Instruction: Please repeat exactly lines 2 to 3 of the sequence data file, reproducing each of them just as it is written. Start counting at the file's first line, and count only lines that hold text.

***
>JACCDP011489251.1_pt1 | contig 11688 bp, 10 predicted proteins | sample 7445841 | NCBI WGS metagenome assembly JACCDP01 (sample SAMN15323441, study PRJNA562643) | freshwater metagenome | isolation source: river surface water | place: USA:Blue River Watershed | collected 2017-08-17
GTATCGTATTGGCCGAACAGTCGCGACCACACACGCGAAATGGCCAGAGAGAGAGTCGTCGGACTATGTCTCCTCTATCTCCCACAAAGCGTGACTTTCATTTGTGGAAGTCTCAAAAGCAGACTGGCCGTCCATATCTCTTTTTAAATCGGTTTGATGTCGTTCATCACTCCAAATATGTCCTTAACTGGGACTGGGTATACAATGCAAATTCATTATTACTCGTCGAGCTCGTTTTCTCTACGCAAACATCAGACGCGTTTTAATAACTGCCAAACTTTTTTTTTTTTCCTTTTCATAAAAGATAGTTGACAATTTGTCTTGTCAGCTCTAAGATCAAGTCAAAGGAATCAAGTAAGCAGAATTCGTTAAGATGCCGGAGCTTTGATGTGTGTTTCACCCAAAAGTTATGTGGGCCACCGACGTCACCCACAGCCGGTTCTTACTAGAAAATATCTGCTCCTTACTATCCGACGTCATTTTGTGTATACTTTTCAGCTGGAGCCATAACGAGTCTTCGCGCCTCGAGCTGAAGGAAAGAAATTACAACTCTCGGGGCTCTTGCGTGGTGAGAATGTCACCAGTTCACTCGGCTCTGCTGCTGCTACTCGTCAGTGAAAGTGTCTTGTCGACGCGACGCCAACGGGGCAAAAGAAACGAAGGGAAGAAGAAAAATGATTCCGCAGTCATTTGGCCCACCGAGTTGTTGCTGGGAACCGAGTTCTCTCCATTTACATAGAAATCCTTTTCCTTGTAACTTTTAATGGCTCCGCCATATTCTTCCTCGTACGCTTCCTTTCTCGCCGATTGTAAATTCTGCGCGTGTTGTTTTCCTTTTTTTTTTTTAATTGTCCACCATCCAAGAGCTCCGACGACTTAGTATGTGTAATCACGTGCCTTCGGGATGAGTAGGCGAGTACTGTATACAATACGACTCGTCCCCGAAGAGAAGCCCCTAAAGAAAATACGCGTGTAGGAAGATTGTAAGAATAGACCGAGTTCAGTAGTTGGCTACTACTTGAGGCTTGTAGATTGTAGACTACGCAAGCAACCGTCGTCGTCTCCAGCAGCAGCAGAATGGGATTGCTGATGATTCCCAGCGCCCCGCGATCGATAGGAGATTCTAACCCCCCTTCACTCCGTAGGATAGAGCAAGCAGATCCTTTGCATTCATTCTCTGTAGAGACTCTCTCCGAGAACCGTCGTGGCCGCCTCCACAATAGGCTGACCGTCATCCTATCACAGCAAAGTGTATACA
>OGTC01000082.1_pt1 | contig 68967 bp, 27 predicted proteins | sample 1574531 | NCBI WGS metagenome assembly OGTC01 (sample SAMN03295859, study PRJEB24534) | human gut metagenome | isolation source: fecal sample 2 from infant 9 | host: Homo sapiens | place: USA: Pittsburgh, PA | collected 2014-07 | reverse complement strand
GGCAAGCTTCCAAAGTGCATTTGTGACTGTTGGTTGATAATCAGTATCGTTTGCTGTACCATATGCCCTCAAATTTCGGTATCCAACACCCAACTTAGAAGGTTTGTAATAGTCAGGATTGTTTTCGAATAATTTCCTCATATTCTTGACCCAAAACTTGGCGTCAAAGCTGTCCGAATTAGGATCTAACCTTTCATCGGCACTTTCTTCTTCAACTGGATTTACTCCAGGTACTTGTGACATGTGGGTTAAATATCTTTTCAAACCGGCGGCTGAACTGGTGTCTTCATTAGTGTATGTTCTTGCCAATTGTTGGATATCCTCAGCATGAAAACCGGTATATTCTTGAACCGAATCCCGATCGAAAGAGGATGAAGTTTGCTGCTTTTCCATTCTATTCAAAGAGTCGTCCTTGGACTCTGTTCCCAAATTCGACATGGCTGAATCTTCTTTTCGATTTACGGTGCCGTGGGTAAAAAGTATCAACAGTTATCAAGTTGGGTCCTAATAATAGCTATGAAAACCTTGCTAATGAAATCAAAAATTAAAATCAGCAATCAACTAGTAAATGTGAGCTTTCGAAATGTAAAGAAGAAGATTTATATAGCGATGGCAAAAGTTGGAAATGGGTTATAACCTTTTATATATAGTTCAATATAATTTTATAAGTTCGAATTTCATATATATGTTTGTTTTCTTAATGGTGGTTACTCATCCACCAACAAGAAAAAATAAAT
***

GTATCGTATTGGCCGAACAGTCGCGACCACACACGCGAAATGGCCAGAGAGAGAGTCGTCGGACTATGTCTCCTCTATCTCCCACAAAGCGTGACTTTCATTTGTGGAAGTCTCAAAAGCAGACTGGCCGTCCATATCTCTTTTTAAATCGGTTTGATGTCGTTCATCACTCCAAATATGTCCTTAACTGGGACTGGGTATACAATGCAAATTCATTATTACTCGTCGAGCTCGTTTTCTCTACGCAAACATCAGACGCGTTTTAATAACTGCCAAACTTTTTTTTTTTTCCTTTTCATAAAAGATAGTTGACAATTTGTCTTGTCAGCTCTAAGATCAAGTCAAAGGAATCAAGTAAGCAGAATTCGTTAAGATGCCGGAGCTTTGATGTGTGTTTCACCCAAAAGTTATGTGGGCCACCGACGTCACCCACAGCCGGTTCTTACTAGAAAATATCTGCTCCTTACTATCCGACGTCATTTTGTGTATACTTTTCAGCTGGAGCCATAACGAGTCTTCGCGCCTCGAGCTGAAGGAAAGAAATTACAACTCTCGGGGCTCTTGCGTGGTGAGAATGTCACCAGTTCACTCGGCTCTGCTGCTGCTACTCGTCAGTGAAAGTGTCTTGTCGACGCGACGCCAACGGGGCAAAAGAAACGAAGGGAAGAAGAAAAATGATTCCGCAGTCATTTGGCCCACCGAGTTGTTGCTGGGAACCGAGTTCTCTCCATTTACATAGAAATCCTTTTCCTTGTAACTTTTAATGGCTCCGCCATATTCTTCCTCGTACGCTTCCTTTCTCGCCGATTGTAAATTCTGCGCGTGTTGTTTTCCTTTTTTTTTTTTAATTGTCCACCATCCAAGAGCTCCGACGACTTAGTATGTGTAATCACGTGCCTTCGGGATGAGTAGGCGAGTACTGTATACAATACGACTCGTCCCCGAAGAGAAGCCCCTAAAGAAAATACGCGTGTAGGAAGATTGTAAGAATAGACCGAGTTCAGTAGTTGGCTACTACTTGAGGCTTGTAGATTGTAGACTACGCAAGCAACCGTCGTCGTCTCCAGCAGCAGCAGAATGGGATTGCTGATGATTCCCAGCGCCCCGCGATCGATAGGAGATTCTAACCCCCCTTCACTCCGTAGGATAGAGCAAGCAGATCCTTTGCATTCATTCTCTGTAGAGACTCTCTCCGAGAACCGTCGTGGCCGCCTCCACAATAGGCTGACCGTCATCCTATCACAGCAAAGTGTATACA
>OGTC01000082.1_pt1 | contig 68967 bp, 27 predicted proteins | sample 1574531 | NCBI WGS metagenome assembly OGTC01 (sample SAMN03295859, study PRJEB24534) | human gut metagenome | isolation source: fecal sample 2 from infant 9 | host: Homo sapiens | place: USA: Pittsburgh, PA | collected 2014-07 | reverse complement strand